Cat pet care & advice

Cat friendly clinic - Silver award

Boundary Veterinary Centre has been awarded the IFSM (International Society of
Feline Medicine) Cat Friendly Clinic Award.


To be accredited with the Silver Standard, staff and the whole practice have to meet
certain criteria. These include:

•  Reception/waiting room

•  Operating theatre

•  Hospitalisation of cats

•  Handling of feline patients

•  Diagnostic imaging

•  Laboratory standards

A detailed list of all criteria can be found on the International Cat Care website:


During your cats’ life investigating the environment around them, he/she will encounter many different situations – a number of which will expose them to parasitic worms. Worming is recommended, not only for the benefit of your cat, but also for you and the others in your cats’ life.


Regular worming is especially recommended when children are around. There are diseases that can be spread from intestinal worms carried by cats, to humans – children being most susceptible. Particularly if they play outside in soil and place their hands in their mouths.


This protection against worms is easy to achieve, with the most popular being a combined ‘spot-on’ treatment which also prevent fleas. It may be neccessary to give extra treatment for tapeworm if your cat is a hunter. Your vet will be happy to discuss the most appropriate method for you and your cat.


‘Prevention is better than cure’ – with fleas, this can be very true!!

Cats can pick up fleas from a number of different sources and in many different environments. They can be a big irritation for all if brought into the home, breeding at a rapid rate.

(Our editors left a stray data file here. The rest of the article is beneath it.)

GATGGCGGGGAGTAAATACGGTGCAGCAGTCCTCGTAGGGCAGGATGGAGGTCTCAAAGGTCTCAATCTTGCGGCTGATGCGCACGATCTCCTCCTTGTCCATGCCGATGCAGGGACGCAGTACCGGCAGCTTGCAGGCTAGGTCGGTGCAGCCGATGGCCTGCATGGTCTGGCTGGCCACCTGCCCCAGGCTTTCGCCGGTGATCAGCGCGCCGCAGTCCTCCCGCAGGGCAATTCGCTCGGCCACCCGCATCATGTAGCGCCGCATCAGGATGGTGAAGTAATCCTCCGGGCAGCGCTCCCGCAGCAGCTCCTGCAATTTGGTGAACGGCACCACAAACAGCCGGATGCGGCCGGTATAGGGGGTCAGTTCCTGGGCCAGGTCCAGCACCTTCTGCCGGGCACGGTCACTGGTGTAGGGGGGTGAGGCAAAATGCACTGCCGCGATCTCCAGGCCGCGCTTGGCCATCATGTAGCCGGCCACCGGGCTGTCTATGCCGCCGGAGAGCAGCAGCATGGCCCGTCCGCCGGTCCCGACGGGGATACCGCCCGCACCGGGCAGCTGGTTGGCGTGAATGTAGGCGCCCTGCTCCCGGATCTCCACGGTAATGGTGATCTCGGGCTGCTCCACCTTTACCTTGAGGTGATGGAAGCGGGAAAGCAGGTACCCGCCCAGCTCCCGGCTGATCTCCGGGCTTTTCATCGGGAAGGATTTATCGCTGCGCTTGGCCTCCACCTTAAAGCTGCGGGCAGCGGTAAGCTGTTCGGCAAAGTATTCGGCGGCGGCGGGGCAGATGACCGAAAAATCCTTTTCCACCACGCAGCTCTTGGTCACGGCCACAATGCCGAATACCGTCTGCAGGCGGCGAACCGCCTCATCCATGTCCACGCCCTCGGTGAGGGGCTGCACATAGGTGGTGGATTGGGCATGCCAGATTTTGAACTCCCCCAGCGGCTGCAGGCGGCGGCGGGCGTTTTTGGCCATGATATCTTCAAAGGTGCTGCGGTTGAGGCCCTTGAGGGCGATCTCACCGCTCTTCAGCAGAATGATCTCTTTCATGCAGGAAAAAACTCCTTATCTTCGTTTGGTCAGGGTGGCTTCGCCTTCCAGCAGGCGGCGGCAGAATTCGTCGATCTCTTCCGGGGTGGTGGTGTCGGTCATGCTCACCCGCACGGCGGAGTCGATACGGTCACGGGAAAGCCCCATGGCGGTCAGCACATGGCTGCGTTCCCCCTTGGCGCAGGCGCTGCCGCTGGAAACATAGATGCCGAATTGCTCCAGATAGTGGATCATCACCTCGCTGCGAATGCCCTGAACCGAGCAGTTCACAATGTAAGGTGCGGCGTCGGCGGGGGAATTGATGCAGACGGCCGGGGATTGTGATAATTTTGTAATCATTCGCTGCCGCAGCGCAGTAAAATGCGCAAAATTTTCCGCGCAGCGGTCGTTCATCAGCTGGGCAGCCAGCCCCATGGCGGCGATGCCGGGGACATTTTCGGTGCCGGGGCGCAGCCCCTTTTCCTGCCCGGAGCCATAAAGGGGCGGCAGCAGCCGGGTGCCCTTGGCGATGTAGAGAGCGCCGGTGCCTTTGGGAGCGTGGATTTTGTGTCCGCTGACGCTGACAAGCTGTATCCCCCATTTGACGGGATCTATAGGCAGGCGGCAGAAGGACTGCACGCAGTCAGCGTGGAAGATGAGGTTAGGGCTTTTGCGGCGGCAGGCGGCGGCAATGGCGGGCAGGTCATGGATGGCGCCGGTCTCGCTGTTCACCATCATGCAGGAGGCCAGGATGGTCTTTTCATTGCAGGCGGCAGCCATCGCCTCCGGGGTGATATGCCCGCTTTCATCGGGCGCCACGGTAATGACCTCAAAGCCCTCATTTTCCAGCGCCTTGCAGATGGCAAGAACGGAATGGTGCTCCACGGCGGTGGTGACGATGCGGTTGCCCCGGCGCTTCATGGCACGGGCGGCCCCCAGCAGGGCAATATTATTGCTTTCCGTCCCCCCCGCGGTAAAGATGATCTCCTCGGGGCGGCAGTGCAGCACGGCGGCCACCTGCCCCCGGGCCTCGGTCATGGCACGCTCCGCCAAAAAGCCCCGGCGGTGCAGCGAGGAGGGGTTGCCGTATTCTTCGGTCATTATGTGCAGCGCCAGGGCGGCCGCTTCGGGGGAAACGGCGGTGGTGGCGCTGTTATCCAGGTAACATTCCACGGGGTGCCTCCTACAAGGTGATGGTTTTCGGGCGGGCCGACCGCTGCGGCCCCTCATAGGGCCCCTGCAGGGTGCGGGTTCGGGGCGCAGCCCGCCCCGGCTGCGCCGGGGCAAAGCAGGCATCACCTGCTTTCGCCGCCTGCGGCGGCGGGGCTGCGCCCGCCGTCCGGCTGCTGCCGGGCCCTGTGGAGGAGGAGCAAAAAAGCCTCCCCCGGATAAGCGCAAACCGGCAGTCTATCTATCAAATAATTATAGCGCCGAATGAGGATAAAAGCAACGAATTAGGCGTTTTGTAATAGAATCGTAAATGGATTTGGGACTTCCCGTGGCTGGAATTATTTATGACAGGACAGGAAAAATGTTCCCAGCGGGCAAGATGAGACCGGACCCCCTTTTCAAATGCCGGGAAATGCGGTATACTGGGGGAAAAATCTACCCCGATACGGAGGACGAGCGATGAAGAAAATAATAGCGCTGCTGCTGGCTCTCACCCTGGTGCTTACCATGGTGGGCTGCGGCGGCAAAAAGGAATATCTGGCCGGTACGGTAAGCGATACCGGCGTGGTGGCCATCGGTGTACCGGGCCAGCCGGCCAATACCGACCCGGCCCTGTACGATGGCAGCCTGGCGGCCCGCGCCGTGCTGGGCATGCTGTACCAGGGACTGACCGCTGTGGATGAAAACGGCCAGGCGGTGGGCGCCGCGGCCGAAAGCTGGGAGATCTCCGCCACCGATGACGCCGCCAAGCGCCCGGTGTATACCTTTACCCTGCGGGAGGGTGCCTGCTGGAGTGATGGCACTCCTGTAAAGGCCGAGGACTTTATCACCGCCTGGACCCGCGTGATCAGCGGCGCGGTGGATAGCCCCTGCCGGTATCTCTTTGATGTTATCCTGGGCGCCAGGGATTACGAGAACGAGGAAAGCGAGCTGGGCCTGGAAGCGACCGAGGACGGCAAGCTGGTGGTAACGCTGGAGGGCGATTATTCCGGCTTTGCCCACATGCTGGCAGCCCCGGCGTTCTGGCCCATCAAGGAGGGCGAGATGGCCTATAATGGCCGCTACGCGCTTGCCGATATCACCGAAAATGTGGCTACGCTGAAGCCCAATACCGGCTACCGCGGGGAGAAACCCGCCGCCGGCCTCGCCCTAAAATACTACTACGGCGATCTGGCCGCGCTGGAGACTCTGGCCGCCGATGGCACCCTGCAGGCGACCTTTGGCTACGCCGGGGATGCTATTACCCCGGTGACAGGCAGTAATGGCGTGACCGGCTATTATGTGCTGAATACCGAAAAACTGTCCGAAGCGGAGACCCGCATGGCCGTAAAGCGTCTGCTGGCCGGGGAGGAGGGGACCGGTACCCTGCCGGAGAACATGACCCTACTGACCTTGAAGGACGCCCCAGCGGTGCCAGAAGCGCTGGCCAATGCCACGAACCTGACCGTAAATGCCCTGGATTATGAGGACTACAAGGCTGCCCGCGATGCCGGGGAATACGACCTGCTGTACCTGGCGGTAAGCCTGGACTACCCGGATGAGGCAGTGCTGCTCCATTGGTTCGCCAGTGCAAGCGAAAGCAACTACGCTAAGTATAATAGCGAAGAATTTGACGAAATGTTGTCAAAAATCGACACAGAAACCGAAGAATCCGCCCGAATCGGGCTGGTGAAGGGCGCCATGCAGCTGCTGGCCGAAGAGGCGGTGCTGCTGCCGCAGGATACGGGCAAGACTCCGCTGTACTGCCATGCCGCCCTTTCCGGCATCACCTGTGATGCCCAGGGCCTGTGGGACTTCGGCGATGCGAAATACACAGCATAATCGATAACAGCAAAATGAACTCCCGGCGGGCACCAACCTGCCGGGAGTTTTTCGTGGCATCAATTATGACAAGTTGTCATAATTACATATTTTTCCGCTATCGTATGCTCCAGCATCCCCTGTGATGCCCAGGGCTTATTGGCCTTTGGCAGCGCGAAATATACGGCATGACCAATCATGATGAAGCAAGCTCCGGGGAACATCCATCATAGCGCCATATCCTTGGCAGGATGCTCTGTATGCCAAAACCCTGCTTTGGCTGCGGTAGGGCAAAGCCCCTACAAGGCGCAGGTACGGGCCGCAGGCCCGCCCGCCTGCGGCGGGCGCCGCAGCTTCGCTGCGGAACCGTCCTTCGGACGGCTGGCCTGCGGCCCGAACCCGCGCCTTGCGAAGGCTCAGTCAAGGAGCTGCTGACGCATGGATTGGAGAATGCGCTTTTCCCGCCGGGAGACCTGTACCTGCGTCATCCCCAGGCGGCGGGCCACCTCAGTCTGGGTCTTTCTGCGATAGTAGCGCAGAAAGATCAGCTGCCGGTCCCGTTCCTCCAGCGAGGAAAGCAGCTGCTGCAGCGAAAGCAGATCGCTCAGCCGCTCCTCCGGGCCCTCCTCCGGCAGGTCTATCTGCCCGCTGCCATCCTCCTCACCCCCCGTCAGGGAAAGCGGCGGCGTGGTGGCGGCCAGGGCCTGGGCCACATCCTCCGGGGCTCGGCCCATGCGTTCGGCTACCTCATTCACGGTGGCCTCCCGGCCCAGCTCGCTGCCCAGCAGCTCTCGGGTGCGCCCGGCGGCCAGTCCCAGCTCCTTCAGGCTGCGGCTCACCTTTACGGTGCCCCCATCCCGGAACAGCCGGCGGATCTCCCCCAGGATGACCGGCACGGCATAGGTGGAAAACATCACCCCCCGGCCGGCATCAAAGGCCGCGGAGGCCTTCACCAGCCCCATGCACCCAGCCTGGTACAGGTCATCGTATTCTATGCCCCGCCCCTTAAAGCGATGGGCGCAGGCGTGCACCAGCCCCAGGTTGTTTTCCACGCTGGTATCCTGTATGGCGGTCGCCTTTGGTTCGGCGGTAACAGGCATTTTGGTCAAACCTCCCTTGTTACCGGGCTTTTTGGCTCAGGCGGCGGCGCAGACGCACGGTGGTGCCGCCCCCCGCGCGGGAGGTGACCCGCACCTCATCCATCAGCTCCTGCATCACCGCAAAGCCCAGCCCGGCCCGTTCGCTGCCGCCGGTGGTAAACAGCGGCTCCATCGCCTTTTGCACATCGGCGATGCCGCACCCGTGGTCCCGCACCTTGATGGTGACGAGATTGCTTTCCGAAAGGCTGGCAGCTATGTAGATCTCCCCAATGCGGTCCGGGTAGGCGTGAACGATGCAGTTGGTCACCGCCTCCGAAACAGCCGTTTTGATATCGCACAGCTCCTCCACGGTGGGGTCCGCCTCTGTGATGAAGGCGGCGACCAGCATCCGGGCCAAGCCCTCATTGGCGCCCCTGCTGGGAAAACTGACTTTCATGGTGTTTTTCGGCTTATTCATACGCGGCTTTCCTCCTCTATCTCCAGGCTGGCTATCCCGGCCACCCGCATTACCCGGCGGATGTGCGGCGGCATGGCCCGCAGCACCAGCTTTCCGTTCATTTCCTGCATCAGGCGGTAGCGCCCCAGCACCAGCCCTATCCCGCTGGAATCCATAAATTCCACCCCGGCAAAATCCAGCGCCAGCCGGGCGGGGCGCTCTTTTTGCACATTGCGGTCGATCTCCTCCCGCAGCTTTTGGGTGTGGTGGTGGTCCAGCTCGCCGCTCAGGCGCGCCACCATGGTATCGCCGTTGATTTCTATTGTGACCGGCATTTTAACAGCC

In just 21 days 1 flea can have multiplied to 1000!!

Some cats are allergic to fleas and react very badly to only a few bites causing hair loss and severe skin reactions.


Regular flea treatment especially if your cat goes outside will help prevent infestations in the home. There are a number of different treatments available that can be administered in a few different ways but generally ‘spot-on’ preparations are the most effective and easy to use. These are generally given monthly.


Your vet will discuss the most suitable method and course of treatment to suit you and your cat.


If you are not planning on breeding from your cat and intend on allowing them access outside, neutering at a relatively early age can be beneficial both behaviourally and for physical health throughout their life.


Terms used:

Castration for male cats.

Speying for female cats.


We recommend:

Castration and Speying at 5-6 months of age.


This is especially important if you have both male and female kittens or your female cat is going outside before she is speyed as she will get pregnant before you realise.Your vet will be happy to explain in more detail and make recommendations for your individual pet.


If your cat was ever to become lost whilst exploring, or be involved in an accident – microchipping can help to reunite you both.


The microchip is easily inserted under the skin of the scruff of the neck, just like an injection. It is approximately the size of a large grain of rice and lasts for life.


Each chip has a unique number to which yours and your pets’ details are associated. These details are then stored on a national database.


If whilst lost your cat was to be taken to a veterinary practice or an animal charity centre etc the staff would use a special scanner to read your cats chip, locate your details and happily reunite you both!

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